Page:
He still hasn’t made a pilgrimage to Legoland, but when Andrew Bohrer visited the Lego Store at Rockefeller Center in New York City, he spent more time observing the ornate Lego sculpture of 30 Rock on display inside the store than he did soaking in the splendor of the actual building just across the plaza.
At a work table in a spare room in the Seattle home he shares with his fiancée Michelle Broderick, Bohrer maintains two industrial tool boxes containing a continuingly growing collection of thousands of “disturbingly sorted” individual Lego pieces. Now Spirits Director for Vinum Wine Importing, Bohrer has worked at several of Seattle’s most influential bars—including Vessel, Mistral Kitchen and Rob Roy—and is also the author of The Best Shots You’ve Never Tried and the keeper of Cask Strength, his smart and always-opinionated spirits blog. While he likes to consider himself a spirits educator, he’s also an admitted AFOL (Adult Fan of Lego).
“One Lego head came out and I was like, goddamnit, that is Jim Romdall’s head,” recalls Bohrer. “It was uncanny. I was actually a little freaked out by it. But I made myself a Lego Jim Romdall and took it from there.”
Bohrer has loved Legos since he was a boy, but he reembraced them in his early 20s when he was going through personal effects stored at his parents’ house in preparation for a move to Seattle. While most of his childhood toys had been donated to charity, somehow the Legos survived. He found that sorting through the many loose sets of Legos and organizing the pieces by shape and color gave him “an OCD sense of calm.”
His passions for booze and Legos eventually crossed paths when he began immortalizing bartenders and spirits world personalities as Lego miniature figures (minifigs). The first was Jim Romdall, his friend and colleague at the Seattle bar Vessel.
“One Lego head came out and I was like, goddamnit, that is Jim Romdall’s head,” recalls Bohrer. “It was uncanny. I was actually a little freaked out by it. But I made myself a Lego Jim Romdall and took it from there.” He started building minifigs of his bartender friends and people who influenced him in the industry. After posting his Lego rogues gallery on his blog many of the subjects adopted their Lego incarnations as their social media avatars.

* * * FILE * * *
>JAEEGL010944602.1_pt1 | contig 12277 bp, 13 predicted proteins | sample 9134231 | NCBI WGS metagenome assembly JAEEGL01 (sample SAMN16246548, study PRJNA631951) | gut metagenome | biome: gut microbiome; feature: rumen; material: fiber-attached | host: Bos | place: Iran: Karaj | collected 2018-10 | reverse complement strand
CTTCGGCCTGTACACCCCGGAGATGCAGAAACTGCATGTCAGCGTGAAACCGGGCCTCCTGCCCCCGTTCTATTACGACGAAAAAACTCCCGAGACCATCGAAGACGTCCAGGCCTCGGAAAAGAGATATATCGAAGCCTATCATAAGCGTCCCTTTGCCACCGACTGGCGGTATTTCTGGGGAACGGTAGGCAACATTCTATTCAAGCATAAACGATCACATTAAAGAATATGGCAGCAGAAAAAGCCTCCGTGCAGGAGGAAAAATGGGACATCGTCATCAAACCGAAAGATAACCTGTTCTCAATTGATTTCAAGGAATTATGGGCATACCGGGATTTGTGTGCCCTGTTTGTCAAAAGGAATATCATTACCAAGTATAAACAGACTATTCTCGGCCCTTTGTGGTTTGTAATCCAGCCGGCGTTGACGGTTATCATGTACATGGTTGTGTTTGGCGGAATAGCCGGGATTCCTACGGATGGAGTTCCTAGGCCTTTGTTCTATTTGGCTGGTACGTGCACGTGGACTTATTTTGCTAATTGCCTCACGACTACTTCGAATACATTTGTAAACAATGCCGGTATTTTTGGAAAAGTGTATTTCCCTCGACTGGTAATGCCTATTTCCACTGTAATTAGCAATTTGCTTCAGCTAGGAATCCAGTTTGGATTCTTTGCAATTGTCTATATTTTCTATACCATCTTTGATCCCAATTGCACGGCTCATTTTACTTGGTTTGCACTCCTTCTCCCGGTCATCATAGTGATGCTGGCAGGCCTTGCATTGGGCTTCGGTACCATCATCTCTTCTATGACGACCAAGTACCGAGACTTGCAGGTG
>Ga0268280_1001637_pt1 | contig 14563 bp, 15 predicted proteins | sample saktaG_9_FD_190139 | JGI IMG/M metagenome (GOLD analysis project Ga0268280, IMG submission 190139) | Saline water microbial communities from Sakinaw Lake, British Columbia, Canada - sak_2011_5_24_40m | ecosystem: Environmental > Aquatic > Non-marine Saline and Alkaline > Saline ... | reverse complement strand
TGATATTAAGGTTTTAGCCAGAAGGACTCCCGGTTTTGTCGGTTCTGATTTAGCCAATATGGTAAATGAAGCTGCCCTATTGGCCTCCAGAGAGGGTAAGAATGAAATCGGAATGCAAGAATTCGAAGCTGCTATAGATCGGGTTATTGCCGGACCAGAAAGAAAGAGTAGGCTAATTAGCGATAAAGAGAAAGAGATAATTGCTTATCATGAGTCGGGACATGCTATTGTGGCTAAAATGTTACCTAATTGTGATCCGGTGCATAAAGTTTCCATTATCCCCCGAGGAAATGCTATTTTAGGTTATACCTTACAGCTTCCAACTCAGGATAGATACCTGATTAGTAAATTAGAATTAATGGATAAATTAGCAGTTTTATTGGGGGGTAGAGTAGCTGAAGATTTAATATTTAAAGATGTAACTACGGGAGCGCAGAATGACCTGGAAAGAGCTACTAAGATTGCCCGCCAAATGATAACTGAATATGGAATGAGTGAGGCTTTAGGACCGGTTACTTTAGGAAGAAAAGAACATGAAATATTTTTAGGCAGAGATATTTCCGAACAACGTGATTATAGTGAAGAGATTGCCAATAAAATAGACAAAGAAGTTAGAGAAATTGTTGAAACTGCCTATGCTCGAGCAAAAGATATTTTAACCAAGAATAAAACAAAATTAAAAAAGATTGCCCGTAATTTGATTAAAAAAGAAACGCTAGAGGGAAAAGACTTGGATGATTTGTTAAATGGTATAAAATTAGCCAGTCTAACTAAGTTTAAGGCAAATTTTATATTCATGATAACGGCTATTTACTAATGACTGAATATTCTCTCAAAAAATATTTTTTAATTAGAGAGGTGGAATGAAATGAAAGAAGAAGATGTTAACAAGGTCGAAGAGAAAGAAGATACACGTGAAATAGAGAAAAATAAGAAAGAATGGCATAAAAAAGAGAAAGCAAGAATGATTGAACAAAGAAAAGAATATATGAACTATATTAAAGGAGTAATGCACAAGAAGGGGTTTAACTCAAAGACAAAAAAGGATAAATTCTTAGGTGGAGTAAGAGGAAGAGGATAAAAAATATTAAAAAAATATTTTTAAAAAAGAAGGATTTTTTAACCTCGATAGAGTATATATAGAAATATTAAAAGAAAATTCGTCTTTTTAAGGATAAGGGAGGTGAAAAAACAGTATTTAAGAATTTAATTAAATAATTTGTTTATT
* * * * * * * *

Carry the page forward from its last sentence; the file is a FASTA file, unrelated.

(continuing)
Bohrer continues to hunt down rare and special pieces online and has even found accessories like Lego bottles, mugs, and wine glasses to accessorize his collection. The Harry Potter Lego sets have proved to be a sartorial gold mine.
“Bartenders dress like they’re in Harry Potter movies,” says Bohrer. “They may not want to believe it but it’s true. If they’re dressed to form they’re probably from a Harry Potter set.” Female minifigs have been problematic as Bohrer finds their facial expressions less descriptive. “You have to find a different way to express them.”
While you’re browsing through his bartender collection you might wonder why a major player like the flamboyant Gary Regan isn’t in the line-up. Bohrer has an answer: “Regan is a rough one. For me—and maybe it’s just because I’m jealous—it’s the hair. That man’s hair can’t be tamed by plastic.”